If we approximate the “curvy rectangle” as a parallelogram, we just need to know the location of three of its vertices. We already know that the vertex $(\cvarfv,\cvarsv)$ on the small rectangle is mapped onto $\cvarf(\cvarfv,\cvarsv)$. The adjacent vertices $(\cvarfv+\Delta\cvarfv,\cvarsv)$ and $(\cvarfv,\cvarsv+\Delta\cvarsv)$ on the small rectangle are mapped to the vertices $\cvarf(\cvarfv+\Delta\cvarfv,\cvarsv)$ and $\cvarf(\cvarfv,\cvarsv+\Delta\cvarsv)$ on the “curvy rectangle”. The vectors from $\cvarf(\cvarfv,\cvarsv)$ to those two points are just the differences of the pairs of points $\cvarf(\cvarfv+\Delta\cvarfv,\cvarsv)-\cvarf(\cvarfv,\cvarsv)$ and $\cvarf(\cvarfv,\cvarsv+\Delta\cvarsv)-\cvarf(\cvarfv,\cvarsv)$. We approximate the “curvy rectangle” as the parallelogram spanned by those two vectors, as illustrated in red in the following figure.

Since we are interested in the limit where $\Delta\cvarfv$ and $\Delta\cvarsv$, and hence $\Delta A$, go to zero, we can make another approximation. Given the limit definition of partial derivatives, we can approximate these vectors in the limit of small $\Delta\cvarfv$ and $\Delta\cvarsv$ as \begin{align*} \cvarf(\cvarfv+\Delta\cvarfv,\cvarsv)-\cvarf(\cvarfv,\cvarsv) &= \frac{\cvarf(\cvarfv+\Delta\cvarfv,\cvarsv)-\cvarf(\cvarfv,\cvarsv)}{\Delta\cvarfv} \Delta\cvarfv\\ &\approx \pdiff{\cvarf}{\cvarfv}(\cvarfv,\cvarsv)\Delta\cvarfv\\ \cvarf(\cvarfv,\cvarsv+\Delta\cvarsv)-\cvarf(\cvarfv,\cvarsv) &= \frac{\cvarf(\cvarfv,\cvarsv+\Delta\cvarsv)-\cvarf(\cvarfv,\cvarsv)}{\Delta\cvarsv} \Delta\cvarsv\\ &\approx \pdiff{\cvarf}{\cvarsv}(\cvarfv,\cvarsv)\Delta\cvarsv. \end{align*} We labeled the edges of the parallelogram, above, with these approximations.

Given this parallelogram approximation, we have a simple way to calculate the approximate area $\Delta A$ of the “curvy rectangle”. The area of the parallelogram is the magnitude of the cross product of the two vectors spanning the parallelogram. Since the vectors $\pdiff{\cvarf}{\cvarfv}(\cvarfv,\cvarsv)\Delta\cvarfv$ and $\pdiff{\cvarf}{\cvarsv}(\cvarfv,\cvarsv)\Delta\cvarsv$ are two-dimensional, we view them as 3D vectors with zero third component so that the cross-product is define. Since they are 2D, we can also represent this area more succinctly by the $2\times 2$ determinant \begin{align*} \Delta A &\approx \left\| \pdiff{\cvarf}{\cvarfv}\Delta\cvarfv \times \pdiff{\cvarf}{\cvarsv}\Delta\cvarsv\right\| = \left\| \pdiff{\cvarf}{\cvarfv} \times \pdiff{\cvarf}{\cvarsv}\right\|\Delta\cvarfv\Delta\cvarsv\\ &=\left|\det \left(\left[ \begin{array}{cc} \pdiff{\cvarfc_1}{\cvarfv} & \pdiff{\cvarfc_2}{\cvarfv}\\ \pdiff{\cvarfc_1}{\cvarsv} & \pdiff{\cvarfc_2}{\cvarsv} \end{array} \right]\right) \right|\Delta\cvarfv\Delta\cvarsv. \end{align*}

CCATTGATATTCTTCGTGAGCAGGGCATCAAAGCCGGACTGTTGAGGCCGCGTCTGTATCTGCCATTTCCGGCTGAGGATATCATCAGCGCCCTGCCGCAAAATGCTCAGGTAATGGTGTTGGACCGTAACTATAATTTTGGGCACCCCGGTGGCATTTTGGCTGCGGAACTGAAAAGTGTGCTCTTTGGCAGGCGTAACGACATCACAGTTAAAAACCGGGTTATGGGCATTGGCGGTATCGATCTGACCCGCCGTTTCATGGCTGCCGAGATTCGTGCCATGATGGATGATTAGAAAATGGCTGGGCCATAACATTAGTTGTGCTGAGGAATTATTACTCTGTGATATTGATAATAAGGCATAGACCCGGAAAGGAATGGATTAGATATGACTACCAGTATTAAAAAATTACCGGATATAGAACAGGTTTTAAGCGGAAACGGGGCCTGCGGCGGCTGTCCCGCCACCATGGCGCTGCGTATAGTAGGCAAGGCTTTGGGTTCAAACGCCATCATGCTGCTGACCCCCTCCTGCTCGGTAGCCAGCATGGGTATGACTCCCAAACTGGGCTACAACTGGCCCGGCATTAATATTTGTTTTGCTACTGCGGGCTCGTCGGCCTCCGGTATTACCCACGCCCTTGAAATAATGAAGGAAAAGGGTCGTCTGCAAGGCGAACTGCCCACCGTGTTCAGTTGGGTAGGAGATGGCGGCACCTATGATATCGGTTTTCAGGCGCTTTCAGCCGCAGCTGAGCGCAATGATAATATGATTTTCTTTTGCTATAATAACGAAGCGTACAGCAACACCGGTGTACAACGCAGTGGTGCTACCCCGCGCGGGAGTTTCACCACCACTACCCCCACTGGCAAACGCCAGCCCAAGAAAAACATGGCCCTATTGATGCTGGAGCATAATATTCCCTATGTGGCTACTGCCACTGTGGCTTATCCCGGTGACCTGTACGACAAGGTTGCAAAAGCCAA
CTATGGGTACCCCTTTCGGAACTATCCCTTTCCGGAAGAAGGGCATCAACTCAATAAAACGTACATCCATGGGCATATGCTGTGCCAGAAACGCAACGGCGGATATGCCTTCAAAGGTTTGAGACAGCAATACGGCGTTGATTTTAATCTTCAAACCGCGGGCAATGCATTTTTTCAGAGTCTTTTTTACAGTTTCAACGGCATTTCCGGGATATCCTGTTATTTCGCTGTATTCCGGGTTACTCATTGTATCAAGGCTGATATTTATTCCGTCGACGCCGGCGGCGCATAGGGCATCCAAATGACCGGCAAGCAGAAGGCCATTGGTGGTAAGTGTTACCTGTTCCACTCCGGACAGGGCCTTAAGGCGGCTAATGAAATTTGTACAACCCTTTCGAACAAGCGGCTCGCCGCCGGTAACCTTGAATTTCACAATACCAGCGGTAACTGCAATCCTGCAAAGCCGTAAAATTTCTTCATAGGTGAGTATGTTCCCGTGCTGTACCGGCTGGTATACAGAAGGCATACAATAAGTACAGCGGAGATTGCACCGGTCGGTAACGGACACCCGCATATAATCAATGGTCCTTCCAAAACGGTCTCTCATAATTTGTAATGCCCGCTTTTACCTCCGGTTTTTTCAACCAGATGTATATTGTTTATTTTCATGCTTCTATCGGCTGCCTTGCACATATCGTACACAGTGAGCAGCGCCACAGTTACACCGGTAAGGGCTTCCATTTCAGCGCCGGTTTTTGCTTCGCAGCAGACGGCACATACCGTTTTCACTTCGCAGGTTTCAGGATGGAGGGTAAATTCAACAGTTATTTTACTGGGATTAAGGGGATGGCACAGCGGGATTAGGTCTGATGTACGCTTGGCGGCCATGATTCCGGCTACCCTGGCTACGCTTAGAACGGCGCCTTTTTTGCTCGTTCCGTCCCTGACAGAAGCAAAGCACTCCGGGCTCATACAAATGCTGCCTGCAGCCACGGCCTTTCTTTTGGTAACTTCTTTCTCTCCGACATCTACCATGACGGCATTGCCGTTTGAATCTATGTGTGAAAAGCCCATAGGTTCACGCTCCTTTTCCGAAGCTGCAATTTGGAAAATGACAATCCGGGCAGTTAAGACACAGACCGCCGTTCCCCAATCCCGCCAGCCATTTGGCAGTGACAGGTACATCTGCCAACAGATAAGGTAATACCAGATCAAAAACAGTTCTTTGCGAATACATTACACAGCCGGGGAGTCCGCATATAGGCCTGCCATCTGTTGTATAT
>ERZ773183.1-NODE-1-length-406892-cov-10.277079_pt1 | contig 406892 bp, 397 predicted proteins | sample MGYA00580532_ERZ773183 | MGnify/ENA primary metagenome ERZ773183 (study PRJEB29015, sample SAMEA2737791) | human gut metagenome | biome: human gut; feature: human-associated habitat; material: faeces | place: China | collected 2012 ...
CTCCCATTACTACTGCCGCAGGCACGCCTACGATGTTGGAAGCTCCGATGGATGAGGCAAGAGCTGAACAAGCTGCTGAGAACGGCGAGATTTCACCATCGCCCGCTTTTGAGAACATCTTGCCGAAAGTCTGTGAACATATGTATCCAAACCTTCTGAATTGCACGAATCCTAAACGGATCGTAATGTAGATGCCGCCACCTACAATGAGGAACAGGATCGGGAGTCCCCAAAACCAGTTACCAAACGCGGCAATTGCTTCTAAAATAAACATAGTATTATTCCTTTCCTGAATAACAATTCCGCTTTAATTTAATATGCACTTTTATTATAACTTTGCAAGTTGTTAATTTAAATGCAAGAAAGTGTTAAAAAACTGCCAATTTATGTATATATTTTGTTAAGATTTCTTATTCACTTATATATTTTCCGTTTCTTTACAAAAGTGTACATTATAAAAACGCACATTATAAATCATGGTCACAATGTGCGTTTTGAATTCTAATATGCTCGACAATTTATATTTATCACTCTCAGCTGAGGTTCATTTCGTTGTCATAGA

We can simplify this expression even further by observing that the above matrix inside the determinant is precisely the derivative matrix $\jacm{\cvarf}$ of the map $\cvarf$. Therefore, the area of the “curvy rectangle” is approximately \begin{align*} \Delta A \approx | \det \jacm{\cvarf}(\cvarfv,\cvarsv)|\Delta\cvarfv\Delta\cvarsv. \end{align*}

If we were to form the Riemann sum defining the integral in terms of $\cvarfv$ and $\cvarsv$, each term in the sum would look like $$f(\cvarf(\cvarfv,\cvarsv)) |\det \jacm{\cvarf}(\cvarfv,\cvarsv)|\Delta\cvarfv\Delta\cvarsv.$$ Then, letting $\Delta\cvarfv$ and $\Delta\cvarsv$ go to zero, we would obtain the integral $$\iint_\dlr f(x,y) dA = \iint_{\dlr^*} f(\cvarf(\cvarfv,\cvarsv)) |\det \jacm{\cvarf}(\cvarfv,\cvarsv)|d\cvarfv\,d\cvarsv.$$

The key point to remember is that that we have to replace the $dA$ by $|\det \jacm{\cvarf}(\cvarfv,\cvarsv)|d\cvarfv\,d\cvarsv$. You can think of $|\det \jacm{\cvarf}(\cvarfv,\cvarsv)|$ as the area expansion factor that captures how the mapping $\cvarf$ is expanding (or compressing) the region $\dlr^*$ at each point as it transforms $\dlr^*$ into $\dlr$.